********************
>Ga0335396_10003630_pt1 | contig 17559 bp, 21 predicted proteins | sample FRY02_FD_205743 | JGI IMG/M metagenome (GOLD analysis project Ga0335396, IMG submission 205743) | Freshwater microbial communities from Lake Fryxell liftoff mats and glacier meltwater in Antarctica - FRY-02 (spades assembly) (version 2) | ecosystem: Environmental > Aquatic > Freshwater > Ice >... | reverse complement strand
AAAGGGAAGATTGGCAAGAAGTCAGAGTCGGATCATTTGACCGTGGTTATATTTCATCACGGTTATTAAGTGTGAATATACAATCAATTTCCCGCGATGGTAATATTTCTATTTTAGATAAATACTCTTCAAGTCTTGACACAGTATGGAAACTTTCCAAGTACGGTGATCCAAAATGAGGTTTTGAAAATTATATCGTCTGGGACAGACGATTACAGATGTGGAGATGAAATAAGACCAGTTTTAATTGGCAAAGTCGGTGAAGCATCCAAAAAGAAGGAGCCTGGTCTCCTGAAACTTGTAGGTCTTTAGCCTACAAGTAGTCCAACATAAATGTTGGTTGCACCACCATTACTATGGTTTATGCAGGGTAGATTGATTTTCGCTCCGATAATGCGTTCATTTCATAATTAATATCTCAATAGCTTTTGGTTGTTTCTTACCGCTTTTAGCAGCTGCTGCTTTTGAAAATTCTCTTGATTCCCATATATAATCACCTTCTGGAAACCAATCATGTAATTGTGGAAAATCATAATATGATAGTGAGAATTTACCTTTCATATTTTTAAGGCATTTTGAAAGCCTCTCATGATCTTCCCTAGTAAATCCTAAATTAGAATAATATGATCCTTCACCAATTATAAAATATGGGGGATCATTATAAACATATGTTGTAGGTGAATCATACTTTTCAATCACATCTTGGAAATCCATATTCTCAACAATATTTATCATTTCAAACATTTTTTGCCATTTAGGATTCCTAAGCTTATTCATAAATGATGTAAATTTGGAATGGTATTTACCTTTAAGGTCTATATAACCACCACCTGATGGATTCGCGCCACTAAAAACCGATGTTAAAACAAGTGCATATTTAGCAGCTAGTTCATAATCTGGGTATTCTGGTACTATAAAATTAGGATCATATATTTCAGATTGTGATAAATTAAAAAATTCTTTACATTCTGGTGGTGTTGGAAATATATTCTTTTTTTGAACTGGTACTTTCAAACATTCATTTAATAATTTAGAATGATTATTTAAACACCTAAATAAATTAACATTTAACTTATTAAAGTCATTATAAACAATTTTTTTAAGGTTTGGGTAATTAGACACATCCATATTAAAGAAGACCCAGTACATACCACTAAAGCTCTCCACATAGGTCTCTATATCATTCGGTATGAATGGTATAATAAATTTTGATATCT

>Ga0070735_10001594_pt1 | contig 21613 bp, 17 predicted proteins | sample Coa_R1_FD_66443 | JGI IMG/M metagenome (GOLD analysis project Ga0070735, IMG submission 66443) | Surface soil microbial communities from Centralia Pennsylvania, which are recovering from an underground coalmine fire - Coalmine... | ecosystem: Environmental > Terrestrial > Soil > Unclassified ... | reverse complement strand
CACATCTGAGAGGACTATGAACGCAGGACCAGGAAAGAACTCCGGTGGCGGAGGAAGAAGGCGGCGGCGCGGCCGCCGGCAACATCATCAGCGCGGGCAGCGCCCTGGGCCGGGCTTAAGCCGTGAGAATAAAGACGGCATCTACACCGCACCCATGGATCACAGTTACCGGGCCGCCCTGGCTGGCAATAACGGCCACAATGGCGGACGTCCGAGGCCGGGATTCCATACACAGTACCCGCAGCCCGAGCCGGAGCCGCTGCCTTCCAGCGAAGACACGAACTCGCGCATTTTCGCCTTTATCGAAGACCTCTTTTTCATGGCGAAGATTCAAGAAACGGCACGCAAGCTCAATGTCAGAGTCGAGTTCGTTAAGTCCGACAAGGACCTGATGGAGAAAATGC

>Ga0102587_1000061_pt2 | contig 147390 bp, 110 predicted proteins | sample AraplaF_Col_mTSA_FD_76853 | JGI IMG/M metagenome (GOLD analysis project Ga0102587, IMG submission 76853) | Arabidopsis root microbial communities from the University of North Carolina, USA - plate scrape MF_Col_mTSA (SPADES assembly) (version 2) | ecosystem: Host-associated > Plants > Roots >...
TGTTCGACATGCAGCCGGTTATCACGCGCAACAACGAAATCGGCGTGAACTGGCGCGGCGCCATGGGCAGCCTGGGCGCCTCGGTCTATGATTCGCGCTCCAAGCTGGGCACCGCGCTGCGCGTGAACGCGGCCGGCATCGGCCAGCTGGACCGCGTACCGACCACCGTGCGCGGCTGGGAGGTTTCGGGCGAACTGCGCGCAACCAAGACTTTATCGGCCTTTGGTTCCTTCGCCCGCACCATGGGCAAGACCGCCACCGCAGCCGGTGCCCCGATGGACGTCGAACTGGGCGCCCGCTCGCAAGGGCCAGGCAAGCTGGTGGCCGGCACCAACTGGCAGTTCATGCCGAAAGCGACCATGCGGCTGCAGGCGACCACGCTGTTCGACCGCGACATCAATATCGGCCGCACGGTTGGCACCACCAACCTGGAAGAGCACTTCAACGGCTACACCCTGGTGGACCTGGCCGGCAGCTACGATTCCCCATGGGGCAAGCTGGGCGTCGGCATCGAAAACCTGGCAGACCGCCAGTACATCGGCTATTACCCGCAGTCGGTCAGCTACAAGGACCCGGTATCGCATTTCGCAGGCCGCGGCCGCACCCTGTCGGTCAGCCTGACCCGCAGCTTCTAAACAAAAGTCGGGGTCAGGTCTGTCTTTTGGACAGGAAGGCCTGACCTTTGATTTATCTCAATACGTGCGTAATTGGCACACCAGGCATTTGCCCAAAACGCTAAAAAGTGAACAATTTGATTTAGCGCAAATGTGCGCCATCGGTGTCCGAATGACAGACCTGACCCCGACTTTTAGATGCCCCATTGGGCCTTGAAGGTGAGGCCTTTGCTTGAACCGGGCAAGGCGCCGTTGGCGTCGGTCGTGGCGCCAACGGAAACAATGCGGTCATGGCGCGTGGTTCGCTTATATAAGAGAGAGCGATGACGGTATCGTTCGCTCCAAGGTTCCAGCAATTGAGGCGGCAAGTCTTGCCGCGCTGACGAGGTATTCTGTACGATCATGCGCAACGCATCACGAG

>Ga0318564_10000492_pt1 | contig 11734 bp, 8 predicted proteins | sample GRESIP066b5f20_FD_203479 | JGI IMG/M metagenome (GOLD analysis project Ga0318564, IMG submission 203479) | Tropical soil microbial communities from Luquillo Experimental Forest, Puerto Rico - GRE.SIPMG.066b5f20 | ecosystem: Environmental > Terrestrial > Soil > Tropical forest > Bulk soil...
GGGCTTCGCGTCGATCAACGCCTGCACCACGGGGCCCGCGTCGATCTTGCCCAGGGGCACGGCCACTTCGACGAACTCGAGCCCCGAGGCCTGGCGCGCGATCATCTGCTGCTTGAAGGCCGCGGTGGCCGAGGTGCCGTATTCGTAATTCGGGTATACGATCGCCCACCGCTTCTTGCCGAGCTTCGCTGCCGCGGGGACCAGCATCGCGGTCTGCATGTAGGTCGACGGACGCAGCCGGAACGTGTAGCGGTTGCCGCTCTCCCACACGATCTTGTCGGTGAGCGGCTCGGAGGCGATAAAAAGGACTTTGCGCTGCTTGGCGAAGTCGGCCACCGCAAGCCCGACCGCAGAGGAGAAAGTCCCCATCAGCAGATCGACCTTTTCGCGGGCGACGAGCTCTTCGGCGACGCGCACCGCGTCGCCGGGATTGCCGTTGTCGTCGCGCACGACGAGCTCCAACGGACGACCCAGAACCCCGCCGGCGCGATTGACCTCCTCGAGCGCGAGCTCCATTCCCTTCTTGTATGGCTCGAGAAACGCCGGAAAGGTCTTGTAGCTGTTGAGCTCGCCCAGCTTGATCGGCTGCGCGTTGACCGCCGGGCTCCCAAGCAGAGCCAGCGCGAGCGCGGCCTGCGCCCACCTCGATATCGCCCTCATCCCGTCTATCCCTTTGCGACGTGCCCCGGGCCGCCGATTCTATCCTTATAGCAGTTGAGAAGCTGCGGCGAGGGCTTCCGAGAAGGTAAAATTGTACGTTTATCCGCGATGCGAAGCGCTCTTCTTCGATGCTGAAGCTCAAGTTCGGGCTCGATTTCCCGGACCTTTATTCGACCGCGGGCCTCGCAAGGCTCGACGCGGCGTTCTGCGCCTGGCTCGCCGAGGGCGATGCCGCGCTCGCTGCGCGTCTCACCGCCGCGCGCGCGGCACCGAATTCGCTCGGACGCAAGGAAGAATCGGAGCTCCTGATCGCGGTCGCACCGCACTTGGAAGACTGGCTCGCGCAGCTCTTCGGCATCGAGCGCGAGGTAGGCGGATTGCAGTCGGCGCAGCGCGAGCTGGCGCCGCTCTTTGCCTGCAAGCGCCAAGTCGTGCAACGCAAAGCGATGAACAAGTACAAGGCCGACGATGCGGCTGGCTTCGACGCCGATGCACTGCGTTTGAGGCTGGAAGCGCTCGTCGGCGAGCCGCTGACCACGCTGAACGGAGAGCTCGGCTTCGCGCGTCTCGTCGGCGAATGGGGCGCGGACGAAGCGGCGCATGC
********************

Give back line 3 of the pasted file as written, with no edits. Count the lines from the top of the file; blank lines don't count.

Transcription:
>Ga0070735_10001594_pt1 | contig 21613 bp, 17 predicted proteins | sample Coa_R1_FD_66443 | JGI IMG/M metagenome (GOLD analysis project Ga0070735, IMG submission 66443) | Surface soil microbial communities from Centralia Pennsylvania, which are recovering from an underground coalmine fire - Coalmine... | ecosystem: Environmental > Terrestrial > Soil > Unclassified ... | reverse complement strand